of George Arnold, Sol Eytinge and Mrs Levison.
Death of Nina Brooks.
ter did six years ago) but the tough and ex-
ceedingly unvenerable old Irishwoman persists in
emulating Mr Wopsle�s great aunt in the matter
of longevity. The Selwyns have had a row
with Mrs Pot about a question of paying a weeks
board in advance, Mrs P. getting the same as a
loan and subsequently ignoring it; hence Selwyn
doesn�t speak to his landlady and only remains at
the house because it�s inconvenient to move. Nina
Brooks is dead; the news was brought to Mrs Pot-
ter by one of her relatives, probably Pierce, her
brother. The girl was engaged to be married to
an artist (�some poor devil,� said Leslie) at the
time of her decease. She died of consumption.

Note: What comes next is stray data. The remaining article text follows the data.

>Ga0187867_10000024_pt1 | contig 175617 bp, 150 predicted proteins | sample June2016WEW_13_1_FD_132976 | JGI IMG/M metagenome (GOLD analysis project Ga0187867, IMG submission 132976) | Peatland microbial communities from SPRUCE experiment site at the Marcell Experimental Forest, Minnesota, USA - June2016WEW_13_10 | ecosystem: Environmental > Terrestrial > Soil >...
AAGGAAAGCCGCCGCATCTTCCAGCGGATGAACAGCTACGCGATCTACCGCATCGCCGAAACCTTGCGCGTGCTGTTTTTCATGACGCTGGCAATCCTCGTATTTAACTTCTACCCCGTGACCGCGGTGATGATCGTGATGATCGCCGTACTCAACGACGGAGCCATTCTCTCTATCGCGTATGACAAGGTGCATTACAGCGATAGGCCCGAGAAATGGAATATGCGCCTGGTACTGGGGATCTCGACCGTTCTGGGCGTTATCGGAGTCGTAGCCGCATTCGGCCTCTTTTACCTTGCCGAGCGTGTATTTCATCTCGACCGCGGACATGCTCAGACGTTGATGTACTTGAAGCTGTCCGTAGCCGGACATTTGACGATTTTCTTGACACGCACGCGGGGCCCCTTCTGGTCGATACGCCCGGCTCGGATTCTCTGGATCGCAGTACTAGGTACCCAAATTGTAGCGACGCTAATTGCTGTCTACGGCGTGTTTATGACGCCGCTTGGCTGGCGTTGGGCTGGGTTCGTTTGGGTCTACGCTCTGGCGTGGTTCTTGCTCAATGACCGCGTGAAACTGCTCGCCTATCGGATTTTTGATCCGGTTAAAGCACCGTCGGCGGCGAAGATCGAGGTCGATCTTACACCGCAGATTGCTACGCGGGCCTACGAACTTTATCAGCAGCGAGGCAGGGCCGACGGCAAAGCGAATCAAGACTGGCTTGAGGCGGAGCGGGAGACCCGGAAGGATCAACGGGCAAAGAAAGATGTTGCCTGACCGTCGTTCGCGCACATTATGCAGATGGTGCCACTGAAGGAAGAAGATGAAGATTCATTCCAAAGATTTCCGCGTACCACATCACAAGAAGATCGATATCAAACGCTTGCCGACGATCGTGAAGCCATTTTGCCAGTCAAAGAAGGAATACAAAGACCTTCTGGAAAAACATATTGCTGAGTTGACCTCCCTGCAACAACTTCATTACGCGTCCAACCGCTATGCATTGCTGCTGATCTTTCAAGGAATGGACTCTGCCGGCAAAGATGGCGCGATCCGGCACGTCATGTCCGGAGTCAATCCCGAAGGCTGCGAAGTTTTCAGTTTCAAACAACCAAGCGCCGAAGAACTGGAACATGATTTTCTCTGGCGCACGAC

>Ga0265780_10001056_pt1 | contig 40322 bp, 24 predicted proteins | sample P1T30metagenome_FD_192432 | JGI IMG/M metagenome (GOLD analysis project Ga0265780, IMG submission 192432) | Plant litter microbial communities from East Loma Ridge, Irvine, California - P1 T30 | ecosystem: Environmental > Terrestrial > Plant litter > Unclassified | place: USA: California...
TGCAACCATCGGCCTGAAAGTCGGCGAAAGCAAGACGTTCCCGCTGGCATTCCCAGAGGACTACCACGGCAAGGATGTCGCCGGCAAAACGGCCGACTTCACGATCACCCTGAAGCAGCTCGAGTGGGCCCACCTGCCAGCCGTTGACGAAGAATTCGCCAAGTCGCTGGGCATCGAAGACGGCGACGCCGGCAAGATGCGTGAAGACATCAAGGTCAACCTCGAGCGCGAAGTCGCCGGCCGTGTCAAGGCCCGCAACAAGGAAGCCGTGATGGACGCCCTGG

The sojourn of the Leslies at Red Bank N. J.
for a month or more, afforded me some gossip
items. They had met the Arnolds there. Leslie
(who knew George A. at the time he used to visit
132 Bleecker) was addressed by him. G. A., on
Mrs Leslie�s testimony, looked �dreadfully dissi-
pated� and bore a proportionate reputation. Sol
Eytinge came down to visit the two brothers on one
occasion, when they played cards and drank whis-
key all Sunday night. Sol, also, looked �bloated
and broken down� � the contrary of his appearance
when I saw him last. Mrs Levison was at
Red Bank for a season, doing the heavy swell
and aristocrat, rejected food placed before her,